On Premise and Client/Server CRM Applications
In the early days of CRM (the term was originally coined in 1992 when customer service and sales force automation were first automated and paired) the only delivery model available was client/server-based software. In this model the company purchased the licensed software and bought the hardware to operate it on. These systems, which as still in use today, place the burden on IT staff to install complex hardware and software programs in-house and deal with ongoing technical and user issues. In addition, companies would often choose "best of breed" software systems in which they would select different CRM vendors for sales and service and marketing and then have to integrate them to automate cross-departmental business processes and share information. The advantage of best-of-breed solutions was (and still is) that a business could take advantage of deep vendor expertise and product capabilities. The drawbacks were that the company had different software programs which required complex and costly integration, a tricky task that often had to be outsourced to an integration specialist. Client/server products such as Siebel Systems dominated the CRM industry throughout the 1990s and are still in use today.
The early 2000s gave rise to the Application Service Provider (ASP) model, in which a service provider would "host" the CRM application software on their own servers, thereby giving their customers access to the modules they purchased. ASPs are generally "out of the box" solutions that include sales, service and marketing modules that require no after-market integration. Because of shared infrastructure environments, they are sometimes less customizable than on-premise client/server systems.
While the client/server model gained fast momentum in the 1990's (mostly by large enterprises that have the necessary budget, IT resources and infrastructure), small and midsized companies began to embrace the ASP model for its lower initial cost, speed of implementation, ease of IT management (it places no burden on the IT department either to install or service the system), accessibility and instant information sharing.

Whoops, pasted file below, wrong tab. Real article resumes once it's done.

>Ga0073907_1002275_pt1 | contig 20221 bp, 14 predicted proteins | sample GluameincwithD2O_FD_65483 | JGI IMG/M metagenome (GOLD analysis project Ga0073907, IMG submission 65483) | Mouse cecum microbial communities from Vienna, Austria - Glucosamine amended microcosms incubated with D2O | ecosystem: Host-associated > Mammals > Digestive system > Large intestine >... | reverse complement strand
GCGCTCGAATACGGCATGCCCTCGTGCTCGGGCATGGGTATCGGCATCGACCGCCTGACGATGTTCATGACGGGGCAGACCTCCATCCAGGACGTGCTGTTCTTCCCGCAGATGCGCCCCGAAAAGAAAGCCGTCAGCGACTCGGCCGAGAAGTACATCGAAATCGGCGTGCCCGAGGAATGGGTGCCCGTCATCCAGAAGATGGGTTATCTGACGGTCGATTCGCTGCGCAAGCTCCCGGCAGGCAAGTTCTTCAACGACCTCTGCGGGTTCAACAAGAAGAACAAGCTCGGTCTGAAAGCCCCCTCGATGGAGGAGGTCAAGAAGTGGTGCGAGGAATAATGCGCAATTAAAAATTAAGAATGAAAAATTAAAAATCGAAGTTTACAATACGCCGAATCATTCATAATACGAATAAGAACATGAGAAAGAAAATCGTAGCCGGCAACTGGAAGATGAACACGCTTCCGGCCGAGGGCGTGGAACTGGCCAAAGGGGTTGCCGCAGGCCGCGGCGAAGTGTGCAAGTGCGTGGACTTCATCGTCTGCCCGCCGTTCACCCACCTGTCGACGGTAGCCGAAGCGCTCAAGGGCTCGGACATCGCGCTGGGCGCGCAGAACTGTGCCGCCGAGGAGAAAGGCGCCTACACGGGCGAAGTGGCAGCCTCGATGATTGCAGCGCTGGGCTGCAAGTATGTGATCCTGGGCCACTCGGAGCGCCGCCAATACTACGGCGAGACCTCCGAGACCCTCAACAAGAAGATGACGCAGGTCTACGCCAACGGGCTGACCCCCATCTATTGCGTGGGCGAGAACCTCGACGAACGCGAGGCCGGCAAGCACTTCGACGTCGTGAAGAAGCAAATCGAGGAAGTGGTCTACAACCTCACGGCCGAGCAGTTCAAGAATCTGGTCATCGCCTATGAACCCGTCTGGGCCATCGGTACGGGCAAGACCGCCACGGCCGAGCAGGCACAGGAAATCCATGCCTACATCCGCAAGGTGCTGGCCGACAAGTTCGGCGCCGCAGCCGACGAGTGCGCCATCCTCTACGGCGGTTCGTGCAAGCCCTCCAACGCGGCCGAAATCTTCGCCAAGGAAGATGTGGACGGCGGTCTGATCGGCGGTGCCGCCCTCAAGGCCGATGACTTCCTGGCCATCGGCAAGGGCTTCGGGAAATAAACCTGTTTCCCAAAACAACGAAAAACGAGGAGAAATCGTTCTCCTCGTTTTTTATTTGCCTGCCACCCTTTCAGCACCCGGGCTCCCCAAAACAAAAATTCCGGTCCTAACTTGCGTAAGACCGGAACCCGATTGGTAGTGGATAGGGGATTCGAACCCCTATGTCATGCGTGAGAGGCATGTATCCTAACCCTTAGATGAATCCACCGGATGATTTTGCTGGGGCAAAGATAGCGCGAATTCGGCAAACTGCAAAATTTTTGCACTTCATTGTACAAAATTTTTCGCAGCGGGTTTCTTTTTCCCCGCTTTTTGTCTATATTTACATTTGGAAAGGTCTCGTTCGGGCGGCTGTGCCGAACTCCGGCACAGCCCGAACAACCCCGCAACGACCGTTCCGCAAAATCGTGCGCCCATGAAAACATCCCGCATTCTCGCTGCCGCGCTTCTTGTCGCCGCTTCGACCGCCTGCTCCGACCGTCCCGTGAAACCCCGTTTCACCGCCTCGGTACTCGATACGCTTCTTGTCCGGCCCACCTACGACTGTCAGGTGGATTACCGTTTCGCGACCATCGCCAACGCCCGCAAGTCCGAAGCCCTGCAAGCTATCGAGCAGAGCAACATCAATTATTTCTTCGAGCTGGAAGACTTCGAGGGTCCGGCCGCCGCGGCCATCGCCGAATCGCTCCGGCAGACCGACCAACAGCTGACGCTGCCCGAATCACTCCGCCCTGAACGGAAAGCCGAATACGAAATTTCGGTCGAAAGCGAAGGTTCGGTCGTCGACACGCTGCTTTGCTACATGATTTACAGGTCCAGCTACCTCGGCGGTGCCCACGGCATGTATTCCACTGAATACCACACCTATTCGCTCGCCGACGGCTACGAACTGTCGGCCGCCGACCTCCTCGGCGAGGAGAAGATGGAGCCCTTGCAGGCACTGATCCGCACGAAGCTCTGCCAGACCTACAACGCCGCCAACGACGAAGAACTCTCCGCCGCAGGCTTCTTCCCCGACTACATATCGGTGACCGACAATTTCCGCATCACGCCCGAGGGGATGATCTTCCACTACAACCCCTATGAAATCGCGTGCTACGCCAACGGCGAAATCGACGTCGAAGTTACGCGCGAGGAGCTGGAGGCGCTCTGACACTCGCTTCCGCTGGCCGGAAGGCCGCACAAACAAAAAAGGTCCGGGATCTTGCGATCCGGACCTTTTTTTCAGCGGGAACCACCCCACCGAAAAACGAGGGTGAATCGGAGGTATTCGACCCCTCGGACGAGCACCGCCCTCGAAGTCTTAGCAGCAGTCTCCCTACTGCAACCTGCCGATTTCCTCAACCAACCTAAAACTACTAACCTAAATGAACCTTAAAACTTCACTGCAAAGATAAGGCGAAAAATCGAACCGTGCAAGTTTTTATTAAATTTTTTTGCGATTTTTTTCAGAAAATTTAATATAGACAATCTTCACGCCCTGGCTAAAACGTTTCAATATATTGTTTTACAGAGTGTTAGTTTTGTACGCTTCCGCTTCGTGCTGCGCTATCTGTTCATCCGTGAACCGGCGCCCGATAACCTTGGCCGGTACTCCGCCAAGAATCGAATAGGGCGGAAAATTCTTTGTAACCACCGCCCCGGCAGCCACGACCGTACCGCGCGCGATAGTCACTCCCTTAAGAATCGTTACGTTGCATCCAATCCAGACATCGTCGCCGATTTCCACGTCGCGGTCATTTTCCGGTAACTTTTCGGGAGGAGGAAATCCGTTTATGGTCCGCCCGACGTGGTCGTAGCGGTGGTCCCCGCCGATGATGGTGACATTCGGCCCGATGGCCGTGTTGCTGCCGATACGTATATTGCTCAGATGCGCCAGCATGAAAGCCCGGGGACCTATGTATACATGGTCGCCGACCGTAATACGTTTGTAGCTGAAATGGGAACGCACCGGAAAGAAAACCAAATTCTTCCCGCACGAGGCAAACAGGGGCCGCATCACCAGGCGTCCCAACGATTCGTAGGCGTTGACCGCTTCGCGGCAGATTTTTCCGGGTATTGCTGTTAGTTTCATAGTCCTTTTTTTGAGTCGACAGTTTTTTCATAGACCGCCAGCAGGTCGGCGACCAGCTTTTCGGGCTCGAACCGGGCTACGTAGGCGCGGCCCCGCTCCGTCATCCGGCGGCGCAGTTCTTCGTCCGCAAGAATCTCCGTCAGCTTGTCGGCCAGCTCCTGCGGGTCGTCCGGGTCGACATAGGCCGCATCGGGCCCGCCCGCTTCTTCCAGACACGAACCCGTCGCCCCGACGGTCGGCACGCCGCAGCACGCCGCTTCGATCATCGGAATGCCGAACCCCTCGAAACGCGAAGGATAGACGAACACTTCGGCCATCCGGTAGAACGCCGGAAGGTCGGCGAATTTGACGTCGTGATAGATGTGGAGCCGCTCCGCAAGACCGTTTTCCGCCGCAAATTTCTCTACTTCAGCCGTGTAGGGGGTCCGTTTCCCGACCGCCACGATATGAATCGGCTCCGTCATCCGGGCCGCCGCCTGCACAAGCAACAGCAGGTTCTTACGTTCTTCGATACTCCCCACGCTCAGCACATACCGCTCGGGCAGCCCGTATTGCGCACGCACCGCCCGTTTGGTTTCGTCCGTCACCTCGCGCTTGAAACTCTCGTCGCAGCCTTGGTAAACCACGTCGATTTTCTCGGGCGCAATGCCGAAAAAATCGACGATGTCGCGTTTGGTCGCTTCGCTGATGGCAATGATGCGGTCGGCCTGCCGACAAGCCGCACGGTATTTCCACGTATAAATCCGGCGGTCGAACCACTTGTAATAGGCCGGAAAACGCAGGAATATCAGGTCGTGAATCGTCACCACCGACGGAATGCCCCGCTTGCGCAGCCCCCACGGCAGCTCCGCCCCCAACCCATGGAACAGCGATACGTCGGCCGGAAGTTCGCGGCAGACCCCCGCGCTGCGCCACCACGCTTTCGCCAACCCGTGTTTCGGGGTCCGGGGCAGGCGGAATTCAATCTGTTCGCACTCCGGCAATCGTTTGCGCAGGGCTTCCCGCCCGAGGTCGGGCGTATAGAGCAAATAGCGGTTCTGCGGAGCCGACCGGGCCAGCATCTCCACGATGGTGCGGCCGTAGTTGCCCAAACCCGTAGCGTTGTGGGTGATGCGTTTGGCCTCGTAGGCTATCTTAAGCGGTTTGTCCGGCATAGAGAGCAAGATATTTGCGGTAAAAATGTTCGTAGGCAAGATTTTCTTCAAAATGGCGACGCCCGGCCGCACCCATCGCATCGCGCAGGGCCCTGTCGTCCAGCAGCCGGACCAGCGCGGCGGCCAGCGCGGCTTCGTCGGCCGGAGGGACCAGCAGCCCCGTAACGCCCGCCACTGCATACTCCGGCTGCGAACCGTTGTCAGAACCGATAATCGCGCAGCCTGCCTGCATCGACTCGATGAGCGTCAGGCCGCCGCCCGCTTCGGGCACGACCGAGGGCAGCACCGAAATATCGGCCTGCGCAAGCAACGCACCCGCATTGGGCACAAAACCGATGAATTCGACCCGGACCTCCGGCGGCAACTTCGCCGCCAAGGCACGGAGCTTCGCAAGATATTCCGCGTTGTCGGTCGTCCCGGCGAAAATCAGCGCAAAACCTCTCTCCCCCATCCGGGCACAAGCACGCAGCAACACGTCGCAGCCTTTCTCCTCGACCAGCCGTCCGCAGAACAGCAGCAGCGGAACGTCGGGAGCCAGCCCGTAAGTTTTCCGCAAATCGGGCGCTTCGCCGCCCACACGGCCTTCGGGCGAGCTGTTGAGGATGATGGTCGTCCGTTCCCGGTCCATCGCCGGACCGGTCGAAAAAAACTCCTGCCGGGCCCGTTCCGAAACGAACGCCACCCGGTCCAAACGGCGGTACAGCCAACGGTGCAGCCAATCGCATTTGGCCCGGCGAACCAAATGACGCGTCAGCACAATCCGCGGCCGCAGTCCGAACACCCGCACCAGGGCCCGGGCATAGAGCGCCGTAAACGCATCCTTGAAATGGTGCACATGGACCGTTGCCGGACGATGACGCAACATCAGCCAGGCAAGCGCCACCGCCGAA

Today ASPs have largely given way to (or actually spawned) the Software as a Service (SaaS) model in which the delivery of CRM application software is done over the Internet as a service subscription, rather than the traditional procurement model. CRMLandmark.com, an independent CRM research company, credits the CRM SaaS movement with having, "succeeded in altering the acquisition of CRM software from a capital procurement transaction to a rental or pay-as-you-go subscription arrangement whereby the application software is remotely hosted and delivered to users on-demand via their Internet browsers. The SaaS pricing model is based on utilization instead of ownership."
SaaS has taken root in the market primarily because it removes buyer risk and delivers software on demand. SaaS also has the advantage over ASPs of being web-native, browser-based, thin-client systems.
SaaS, On Demand and Cloud Computing
When evaluating CRM vendors expect to encounter different terminology that describes what seem to be similar delivery systems. SaaS, Cloud Computing and On Demand are three such terms that appear often in product descriptions and marketing copy. While there is overlap among them, there are also distinct differences. It's important to understand the exact meaning of each when shopping for a CRM solution.
The important distinction is between SaaS, which refers to a subscription payment model, and Cloud computing, which refers to system architecture. On Demand is a variant of SaaS.
SaaS is a software application that is provisioned and sold online via a web browser and paid for with an ongoing subscription fee. This differs from the traditional model of a license fee with annual maintenance. On Demand is a more business-focused variant of SaaS. A salesperson selling to an IT professional might talk of SaaS, but when talking to a business executive might use the term On Demand.
Cloud computing describes system architecture. A Cloud application uses public network infrastructure to deliver dynamically scalable applications anywhere an Internet connection is available. Both SaaS and Cloud Computing relieve companies of the burden of buying or building their own hardware and software infrastructure, instead relying on the web for delivery.
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